Imagine a spacecraft in a highly eccentric orbit. Say the craft burns at periapsis towards the planet such that its orbital eccentricity does not change and the craft's periapsis moves with the ship so the two stay at the same point at all times. This would result in a circular orbit, but a faster orbit than would normally occur at such an attitude.
Aside from this being horribly wasteful and generally impractical:
My first question is whether this maneuver has a name. I would guess not because it's an extremely wasteful maneuver in most cases, and wouldn't be worth any benefit you could get by performing it.
One possible use case, however improbable the scenario, would be to accelerate an orbit. Imagine a spacecraft in low-earth orbit moving at 7.5km/s. If the craft were to burn prograde until it were moving at 15km/s (doubling its velocity) and then continuously burn towards the planet as I described, it could effectively halve its orbital period by doubling the centripetal force keeping the craft in orbit (half of the acceleration is due to gravity, half due to the constant burn).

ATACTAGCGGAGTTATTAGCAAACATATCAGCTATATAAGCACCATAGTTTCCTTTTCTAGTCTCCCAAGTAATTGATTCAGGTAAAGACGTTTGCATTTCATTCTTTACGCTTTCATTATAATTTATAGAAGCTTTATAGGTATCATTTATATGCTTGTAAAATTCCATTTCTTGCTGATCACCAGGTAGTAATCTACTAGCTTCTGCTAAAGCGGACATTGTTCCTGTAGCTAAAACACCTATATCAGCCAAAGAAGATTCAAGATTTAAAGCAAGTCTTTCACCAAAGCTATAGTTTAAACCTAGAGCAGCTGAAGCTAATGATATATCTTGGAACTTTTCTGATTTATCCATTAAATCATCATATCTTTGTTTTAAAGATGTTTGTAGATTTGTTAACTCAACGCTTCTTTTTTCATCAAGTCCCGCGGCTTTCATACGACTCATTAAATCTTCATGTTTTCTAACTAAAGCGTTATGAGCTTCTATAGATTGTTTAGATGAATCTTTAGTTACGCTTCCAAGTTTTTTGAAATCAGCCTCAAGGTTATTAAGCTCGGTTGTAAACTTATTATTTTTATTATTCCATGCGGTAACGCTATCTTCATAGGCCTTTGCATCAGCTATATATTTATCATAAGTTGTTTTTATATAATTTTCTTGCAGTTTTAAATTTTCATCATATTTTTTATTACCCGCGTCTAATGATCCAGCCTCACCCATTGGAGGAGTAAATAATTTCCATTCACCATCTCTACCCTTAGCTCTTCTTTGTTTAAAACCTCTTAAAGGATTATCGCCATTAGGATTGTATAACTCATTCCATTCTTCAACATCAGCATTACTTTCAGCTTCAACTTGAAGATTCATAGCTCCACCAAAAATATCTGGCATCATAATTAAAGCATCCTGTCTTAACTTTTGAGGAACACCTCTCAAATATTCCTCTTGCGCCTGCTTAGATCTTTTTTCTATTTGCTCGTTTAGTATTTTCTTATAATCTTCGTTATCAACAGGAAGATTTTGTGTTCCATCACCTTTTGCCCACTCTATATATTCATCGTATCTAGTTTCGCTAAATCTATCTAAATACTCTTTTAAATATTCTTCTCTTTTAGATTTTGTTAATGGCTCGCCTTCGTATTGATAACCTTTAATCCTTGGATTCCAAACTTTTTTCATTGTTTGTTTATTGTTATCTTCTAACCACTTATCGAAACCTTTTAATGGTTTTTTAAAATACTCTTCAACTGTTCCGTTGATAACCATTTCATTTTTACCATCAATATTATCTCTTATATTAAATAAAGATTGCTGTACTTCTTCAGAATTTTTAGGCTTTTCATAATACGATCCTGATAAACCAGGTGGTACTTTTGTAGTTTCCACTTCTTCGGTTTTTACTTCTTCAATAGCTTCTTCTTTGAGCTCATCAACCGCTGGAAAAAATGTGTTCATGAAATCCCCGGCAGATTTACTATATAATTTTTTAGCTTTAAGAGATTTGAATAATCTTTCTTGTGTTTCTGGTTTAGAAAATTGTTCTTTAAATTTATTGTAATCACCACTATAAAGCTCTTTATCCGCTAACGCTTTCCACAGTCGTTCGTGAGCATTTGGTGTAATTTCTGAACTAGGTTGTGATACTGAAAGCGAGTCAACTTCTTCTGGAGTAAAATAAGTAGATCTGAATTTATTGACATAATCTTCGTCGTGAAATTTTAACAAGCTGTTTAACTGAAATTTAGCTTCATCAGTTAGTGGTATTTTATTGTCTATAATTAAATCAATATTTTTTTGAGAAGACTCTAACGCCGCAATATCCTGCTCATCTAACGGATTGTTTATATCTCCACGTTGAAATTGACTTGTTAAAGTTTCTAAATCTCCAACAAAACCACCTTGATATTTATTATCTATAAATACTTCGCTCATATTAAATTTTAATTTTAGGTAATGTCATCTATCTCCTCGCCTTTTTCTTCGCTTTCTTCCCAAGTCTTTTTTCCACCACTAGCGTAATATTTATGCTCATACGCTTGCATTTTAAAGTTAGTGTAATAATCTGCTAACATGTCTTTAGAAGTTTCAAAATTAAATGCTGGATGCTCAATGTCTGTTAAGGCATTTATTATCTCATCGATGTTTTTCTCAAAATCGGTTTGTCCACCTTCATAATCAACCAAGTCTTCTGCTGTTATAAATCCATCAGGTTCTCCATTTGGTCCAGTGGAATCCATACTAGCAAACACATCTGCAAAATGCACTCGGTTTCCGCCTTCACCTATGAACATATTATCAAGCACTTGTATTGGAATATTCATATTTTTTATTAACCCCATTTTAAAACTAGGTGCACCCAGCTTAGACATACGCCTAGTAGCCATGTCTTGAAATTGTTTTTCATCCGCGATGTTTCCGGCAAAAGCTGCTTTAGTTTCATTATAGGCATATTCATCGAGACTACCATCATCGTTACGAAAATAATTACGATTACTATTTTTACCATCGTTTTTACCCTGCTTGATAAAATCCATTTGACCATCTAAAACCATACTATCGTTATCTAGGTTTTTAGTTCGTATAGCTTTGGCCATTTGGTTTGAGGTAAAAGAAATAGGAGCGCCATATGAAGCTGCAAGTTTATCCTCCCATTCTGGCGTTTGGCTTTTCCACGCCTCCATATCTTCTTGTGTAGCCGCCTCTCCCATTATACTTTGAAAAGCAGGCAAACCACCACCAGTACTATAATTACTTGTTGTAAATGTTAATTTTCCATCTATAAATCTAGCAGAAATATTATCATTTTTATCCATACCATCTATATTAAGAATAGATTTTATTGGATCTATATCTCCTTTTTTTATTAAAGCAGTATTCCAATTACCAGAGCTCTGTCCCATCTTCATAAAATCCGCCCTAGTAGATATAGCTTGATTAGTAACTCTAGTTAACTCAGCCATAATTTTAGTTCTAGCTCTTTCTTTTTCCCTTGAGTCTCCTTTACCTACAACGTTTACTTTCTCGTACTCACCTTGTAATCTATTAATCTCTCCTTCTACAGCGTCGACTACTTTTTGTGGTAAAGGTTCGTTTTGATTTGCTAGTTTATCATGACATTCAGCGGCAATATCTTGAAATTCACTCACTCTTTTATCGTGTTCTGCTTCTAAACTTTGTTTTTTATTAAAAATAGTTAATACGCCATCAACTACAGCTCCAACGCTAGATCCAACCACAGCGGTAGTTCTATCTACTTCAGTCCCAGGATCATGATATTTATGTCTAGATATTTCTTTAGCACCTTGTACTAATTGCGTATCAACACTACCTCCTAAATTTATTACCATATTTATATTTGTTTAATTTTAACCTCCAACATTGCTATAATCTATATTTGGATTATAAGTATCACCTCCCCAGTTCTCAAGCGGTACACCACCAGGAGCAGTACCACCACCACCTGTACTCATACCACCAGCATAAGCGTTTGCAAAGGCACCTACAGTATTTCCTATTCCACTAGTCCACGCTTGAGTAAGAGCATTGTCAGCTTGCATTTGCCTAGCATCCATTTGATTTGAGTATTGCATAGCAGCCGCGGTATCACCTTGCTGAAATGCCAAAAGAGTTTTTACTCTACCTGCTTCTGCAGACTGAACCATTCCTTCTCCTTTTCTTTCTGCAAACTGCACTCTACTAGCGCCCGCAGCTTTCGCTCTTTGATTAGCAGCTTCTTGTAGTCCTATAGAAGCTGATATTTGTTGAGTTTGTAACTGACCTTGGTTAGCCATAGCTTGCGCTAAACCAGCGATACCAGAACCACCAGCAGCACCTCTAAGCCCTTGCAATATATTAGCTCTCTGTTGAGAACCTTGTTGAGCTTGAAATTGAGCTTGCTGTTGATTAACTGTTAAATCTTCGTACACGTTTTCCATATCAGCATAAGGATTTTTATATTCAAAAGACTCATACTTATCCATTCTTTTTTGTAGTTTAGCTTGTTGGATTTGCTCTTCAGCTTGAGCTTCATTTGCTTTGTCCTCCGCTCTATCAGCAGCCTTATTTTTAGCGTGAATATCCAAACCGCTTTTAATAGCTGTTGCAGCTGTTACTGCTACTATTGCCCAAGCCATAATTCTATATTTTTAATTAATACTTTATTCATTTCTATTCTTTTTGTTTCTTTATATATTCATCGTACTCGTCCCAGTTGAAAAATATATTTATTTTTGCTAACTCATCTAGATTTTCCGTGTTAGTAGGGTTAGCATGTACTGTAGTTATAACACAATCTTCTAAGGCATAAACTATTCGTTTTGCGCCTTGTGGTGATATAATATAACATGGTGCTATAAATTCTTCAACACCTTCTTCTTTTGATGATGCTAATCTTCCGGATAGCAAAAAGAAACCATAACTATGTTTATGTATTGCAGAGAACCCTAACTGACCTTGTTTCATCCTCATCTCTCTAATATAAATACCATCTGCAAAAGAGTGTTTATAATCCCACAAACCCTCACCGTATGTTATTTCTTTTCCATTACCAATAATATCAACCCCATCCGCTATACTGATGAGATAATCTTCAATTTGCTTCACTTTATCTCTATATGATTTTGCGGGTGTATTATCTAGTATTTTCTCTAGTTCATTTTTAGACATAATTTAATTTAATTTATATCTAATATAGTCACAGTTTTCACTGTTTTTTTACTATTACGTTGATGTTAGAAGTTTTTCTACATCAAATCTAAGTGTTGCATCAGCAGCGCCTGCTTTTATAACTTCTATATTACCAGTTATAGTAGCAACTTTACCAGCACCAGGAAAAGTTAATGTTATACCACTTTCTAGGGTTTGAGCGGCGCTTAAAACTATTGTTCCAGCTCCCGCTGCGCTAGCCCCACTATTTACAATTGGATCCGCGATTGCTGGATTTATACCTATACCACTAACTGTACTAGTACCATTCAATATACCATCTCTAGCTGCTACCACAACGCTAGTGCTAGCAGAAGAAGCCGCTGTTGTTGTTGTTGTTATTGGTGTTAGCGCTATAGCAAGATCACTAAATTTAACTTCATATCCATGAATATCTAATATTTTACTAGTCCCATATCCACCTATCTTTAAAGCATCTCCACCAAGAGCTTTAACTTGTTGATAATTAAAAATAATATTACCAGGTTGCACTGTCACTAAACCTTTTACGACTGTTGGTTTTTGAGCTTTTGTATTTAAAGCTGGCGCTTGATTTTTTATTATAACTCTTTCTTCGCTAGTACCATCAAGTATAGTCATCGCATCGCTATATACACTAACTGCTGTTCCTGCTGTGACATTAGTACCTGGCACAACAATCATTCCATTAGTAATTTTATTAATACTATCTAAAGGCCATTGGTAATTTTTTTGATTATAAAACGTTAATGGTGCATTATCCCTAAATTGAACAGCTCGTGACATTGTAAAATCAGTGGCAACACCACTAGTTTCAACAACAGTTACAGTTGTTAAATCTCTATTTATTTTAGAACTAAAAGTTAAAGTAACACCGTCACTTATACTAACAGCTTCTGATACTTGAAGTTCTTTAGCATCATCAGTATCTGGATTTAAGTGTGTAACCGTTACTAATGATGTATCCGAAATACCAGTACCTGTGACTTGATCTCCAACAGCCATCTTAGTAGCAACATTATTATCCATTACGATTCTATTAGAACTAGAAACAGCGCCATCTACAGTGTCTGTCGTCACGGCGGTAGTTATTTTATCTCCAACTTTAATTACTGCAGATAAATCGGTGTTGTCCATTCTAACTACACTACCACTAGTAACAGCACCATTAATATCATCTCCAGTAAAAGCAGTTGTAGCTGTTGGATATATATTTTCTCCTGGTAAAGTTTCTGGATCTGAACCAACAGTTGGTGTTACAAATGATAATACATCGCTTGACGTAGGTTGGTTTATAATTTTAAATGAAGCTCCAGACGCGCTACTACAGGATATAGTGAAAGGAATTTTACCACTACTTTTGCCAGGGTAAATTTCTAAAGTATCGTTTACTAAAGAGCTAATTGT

Is there a more efficient way than this to accelerate your orbit beyond the orbital rate that can be achieved just above the Carmen line (assuming we don't want to drop below the line)?